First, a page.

"We harvest every three months, on average about 400 kilograms each time," said Jackson Matbagon, Head Fish Warden. "Villagers sell the dried first class variety at P60 per kilogram and the second class varieties at P12 per kilogram."
Cebu’s seaweed industry in Cebu gets regular produce from Caubian. The resort in Caubian Dako employs islanders. Other resorts in nearby Olango Island get crabs from Caubian fishers. Tourists from Bohol and Cebu are frequent visitors.
Crab fishers place the nets at sea in mid-afternoon and each harvests about 2 kilograms at dawn the next morning, sais Alcoser, adding the crabs are sold at P160 per kilogram in Caubian, a price that is doubled in Lapu-Lapu city.
"At first, the villagers didn’t know traditional fishing methods like using handlines and nets, they were so used to dynamite fishing they didn’t know any other way to do it," Alcoser recalled. "Many found net fishing tiresome compared to the quick dynamite fising."
At any rate, Caubian Gamay villagers, once shunned, now have access to money lenders, although it is uncelar whether this is good or bad.
All these are part of a desperate effort to save the Dinajon Reef, including the establishment of the Minantaw Marine Park and Sanctuary, a joint project of Chevron Philippines, Project Seahorse Foundation for Marine Conservation, United Fishers of Caubian and the Lapu-Lapu City government.
The sanctuary is within the Danajon Bank, long a major fishing ground for thousands of fishers in Eastern Visayas. Since the 1950s, unregulated exploitation and the absence of conservation management severely degraded the reef.
"Before the sanctuary was established,illegal fishing activities – mostly dynamite fishing – was rampant in the area. Thesedestroyed coral reefs in Minantaw and within the Danajon Bank which naturally took 6,000 years in the making," said Angelie C. Nellas, Project Seahorse Senior Biologist. "The destruction was taking place right there in their own backyard."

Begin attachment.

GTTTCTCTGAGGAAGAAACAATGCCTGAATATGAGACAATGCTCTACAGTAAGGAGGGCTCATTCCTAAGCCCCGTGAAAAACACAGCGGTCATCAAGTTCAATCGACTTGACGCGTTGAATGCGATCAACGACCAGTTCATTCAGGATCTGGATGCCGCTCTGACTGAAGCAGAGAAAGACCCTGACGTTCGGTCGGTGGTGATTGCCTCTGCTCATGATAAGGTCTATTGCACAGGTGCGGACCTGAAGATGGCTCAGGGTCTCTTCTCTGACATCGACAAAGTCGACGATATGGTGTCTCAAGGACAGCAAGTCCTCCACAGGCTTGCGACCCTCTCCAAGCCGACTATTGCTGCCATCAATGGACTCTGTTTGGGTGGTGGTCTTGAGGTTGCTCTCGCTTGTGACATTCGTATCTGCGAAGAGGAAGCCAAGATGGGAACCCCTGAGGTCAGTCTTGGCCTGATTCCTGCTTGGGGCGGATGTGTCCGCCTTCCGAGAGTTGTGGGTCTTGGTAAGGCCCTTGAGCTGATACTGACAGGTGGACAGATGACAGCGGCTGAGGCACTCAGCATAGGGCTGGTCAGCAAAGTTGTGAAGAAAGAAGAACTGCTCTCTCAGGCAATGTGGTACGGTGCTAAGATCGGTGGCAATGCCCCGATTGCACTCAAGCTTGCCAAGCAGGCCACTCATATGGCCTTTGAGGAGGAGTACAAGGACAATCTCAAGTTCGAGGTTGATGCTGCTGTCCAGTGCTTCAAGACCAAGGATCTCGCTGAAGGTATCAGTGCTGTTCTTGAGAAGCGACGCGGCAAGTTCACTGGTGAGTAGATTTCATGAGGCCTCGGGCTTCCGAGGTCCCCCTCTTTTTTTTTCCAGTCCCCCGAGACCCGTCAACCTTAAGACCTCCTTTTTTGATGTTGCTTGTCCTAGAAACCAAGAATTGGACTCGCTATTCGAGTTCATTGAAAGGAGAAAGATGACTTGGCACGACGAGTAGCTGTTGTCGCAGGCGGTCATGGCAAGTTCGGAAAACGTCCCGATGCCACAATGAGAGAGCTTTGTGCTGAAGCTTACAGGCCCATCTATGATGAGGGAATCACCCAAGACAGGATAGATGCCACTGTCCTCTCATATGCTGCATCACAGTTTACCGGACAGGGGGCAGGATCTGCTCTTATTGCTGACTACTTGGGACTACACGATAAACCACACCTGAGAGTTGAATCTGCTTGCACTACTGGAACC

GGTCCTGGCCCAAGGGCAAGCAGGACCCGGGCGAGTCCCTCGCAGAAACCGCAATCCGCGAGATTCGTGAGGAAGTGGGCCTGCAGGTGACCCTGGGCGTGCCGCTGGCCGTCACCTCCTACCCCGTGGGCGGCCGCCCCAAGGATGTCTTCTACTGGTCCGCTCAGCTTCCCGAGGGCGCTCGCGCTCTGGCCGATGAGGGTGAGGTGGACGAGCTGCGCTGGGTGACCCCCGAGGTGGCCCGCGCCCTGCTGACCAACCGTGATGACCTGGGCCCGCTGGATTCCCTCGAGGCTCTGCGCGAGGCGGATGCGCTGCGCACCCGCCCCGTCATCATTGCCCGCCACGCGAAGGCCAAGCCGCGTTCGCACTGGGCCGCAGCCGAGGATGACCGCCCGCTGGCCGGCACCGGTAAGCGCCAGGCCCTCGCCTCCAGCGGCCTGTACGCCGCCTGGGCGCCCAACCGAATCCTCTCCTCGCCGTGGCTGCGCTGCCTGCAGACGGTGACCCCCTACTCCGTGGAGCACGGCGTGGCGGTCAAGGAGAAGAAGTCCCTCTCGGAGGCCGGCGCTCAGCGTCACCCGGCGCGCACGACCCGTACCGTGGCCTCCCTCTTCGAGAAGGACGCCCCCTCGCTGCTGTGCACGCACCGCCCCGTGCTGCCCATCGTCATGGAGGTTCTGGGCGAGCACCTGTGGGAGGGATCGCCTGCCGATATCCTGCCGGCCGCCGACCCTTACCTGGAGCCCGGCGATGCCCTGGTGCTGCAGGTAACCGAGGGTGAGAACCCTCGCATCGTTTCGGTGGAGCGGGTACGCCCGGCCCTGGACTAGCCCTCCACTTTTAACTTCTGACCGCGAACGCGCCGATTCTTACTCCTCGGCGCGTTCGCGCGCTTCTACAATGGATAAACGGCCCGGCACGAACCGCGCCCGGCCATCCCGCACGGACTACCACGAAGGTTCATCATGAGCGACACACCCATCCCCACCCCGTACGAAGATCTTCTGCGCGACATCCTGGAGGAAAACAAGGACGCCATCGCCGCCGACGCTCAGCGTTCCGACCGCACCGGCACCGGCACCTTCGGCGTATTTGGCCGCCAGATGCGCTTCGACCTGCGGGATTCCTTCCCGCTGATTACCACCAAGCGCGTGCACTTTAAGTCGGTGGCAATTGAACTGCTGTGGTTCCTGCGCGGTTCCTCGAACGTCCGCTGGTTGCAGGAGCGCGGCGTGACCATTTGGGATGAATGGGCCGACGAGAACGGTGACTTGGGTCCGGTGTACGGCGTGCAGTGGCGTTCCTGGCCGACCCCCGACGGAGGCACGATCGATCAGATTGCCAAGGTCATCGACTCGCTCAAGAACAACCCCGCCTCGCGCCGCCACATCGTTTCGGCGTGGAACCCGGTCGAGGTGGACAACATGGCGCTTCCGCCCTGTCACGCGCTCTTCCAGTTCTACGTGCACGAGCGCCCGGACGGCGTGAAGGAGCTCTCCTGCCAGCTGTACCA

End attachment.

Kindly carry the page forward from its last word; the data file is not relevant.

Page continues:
"It led to the demise of the livelihood of Caubian Gamay Island," she pointed out . "Ironically, most of the illegal fishers during that time were from Caubian and other neighboring barangays."
Now, she said, small fishes of various fish families that were seemingly absent in our baseline surveys are seen in the shallow areas of the reef.
"First came the anchovies, then the bigger fish until the bigger ones started coming in," said Andy B. Berame, a member of the sanctuary’s management council. "The food chain has been re-established."
"This is the first marine park and sanctuary that we have put up. as coastal managers." said Rosemarie Apurado, a Social Development Officer of Project Seahorse, a successful and award winning effort to save seahorses that started in 1996 in Handumon, Bohol, and has since spread worldwide.
"We have observed the wide span of live corals being preserved and untouched while various sizes of fish has returned," said Dario Lumapas Jr., another former dynamite fisher now turned fish warden. "The presence of star fishes indicate that the water is clean and can harbor life once again."
The Minantaw Marine Park and Sanctuary will be open to the public starting this summer.